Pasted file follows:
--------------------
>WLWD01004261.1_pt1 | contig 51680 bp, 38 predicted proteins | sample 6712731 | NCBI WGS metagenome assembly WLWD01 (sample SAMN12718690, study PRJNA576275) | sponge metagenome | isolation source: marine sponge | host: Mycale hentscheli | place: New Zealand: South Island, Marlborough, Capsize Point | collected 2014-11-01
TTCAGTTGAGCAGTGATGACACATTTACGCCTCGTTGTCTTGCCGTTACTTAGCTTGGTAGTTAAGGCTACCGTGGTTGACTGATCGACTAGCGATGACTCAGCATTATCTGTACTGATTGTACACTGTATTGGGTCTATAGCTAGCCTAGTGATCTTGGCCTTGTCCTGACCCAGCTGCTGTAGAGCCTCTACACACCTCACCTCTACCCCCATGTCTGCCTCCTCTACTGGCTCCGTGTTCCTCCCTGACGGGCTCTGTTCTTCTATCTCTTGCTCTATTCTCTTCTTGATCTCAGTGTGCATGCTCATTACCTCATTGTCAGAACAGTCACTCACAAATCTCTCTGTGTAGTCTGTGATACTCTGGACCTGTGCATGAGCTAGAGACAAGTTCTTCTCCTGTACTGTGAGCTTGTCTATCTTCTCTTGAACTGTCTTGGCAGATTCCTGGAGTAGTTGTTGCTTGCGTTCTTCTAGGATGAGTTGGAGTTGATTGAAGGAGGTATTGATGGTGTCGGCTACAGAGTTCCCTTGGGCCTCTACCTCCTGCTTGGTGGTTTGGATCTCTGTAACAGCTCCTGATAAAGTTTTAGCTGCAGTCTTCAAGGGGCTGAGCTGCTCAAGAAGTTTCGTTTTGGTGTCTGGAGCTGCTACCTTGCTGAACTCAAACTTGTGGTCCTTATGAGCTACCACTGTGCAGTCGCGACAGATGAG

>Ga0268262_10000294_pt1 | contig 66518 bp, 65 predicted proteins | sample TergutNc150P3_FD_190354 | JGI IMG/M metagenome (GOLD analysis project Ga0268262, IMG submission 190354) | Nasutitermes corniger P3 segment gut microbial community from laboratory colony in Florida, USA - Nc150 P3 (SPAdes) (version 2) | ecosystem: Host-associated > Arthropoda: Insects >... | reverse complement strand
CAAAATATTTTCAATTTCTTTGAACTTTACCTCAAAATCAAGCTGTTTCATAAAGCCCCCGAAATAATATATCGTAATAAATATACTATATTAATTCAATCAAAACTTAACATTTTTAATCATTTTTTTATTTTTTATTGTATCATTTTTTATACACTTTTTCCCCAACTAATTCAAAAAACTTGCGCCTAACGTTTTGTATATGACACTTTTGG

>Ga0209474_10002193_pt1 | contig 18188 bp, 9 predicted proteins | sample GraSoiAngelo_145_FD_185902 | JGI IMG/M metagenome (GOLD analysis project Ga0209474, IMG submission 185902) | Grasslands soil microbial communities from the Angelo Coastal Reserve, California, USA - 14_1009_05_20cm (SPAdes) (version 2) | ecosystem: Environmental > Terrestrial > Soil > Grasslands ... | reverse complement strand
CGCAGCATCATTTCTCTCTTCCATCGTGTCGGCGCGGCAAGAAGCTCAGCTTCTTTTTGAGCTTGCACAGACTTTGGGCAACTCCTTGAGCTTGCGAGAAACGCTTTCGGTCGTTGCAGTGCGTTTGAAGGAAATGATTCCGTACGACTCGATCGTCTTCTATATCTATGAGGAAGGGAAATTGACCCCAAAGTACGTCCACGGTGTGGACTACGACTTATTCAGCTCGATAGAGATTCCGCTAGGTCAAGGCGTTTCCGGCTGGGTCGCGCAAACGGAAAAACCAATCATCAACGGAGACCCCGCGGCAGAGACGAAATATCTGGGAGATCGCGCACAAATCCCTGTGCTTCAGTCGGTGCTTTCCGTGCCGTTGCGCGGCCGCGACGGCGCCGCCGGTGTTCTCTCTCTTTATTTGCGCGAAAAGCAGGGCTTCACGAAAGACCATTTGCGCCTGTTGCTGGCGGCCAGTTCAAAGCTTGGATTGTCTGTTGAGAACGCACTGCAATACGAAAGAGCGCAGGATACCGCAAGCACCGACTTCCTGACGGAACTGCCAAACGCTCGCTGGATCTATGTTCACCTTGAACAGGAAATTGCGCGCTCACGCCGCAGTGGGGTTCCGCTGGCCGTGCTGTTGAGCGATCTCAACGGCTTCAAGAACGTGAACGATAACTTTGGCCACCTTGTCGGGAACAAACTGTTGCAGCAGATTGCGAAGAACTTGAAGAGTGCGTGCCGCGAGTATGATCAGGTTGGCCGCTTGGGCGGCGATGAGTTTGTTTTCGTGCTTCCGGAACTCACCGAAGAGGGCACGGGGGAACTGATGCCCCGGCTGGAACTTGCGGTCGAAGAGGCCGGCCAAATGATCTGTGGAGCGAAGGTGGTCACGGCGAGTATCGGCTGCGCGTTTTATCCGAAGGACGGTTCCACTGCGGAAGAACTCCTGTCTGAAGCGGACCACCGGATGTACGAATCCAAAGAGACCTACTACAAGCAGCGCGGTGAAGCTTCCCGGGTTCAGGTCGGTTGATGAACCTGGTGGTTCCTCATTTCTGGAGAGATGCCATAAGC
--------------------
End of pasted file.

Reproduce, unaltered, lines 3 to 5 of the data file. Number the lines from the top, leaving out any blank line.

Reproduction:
>Ga0268262_10000294_pt1 | contig 66518 bp, 65 predicted proteins | sample TergutNc150P3_FD_190354 | JGI IMG/M metagenome (GOLD analysis project Ga0268262, IMG submission 190354) | Nasutitermes corniger P3 segment gut microbial community from laboratory colony in Florida, USA - Nc150 P3 (SPAdes) (version 2) | ecosystem: Host-associated > Arthropoda: Insects >... | reverse complement strand
CAAAATATTTTCAATTTCTTTGAACTTTACCTCAAAATCAAGCTGTTTCATAAAGCCCCCGAAATAATATATCGTAATAAATATACTATATTAATTCAATCAAAACTTAACATTTTTAATCATTTTTTTATTTTTTATTGTATCATTTTTTATACACTTTTTCCCCAACTAATTCAAAAAACTTGCGCCTAACGTTTTGTATATGACACTTTTGG

>Ga0209474_10002193_pt1 | contig 18188 bp, 9 predicted proteins | sample GraSoiAngelo_145_FD_185902 | JGI IMG/M metagenome (GOLD analysis project Ga0209474, IMG submission 185902) | Grasslands soil microbial communities from the Angelo Coastal Reserve, California, USA - 14_1009_05_20cm (SPAdes) (version 2) | ecosystem: Environmental > Terrestrial > Soil > Grasslands ... | reverse complement strand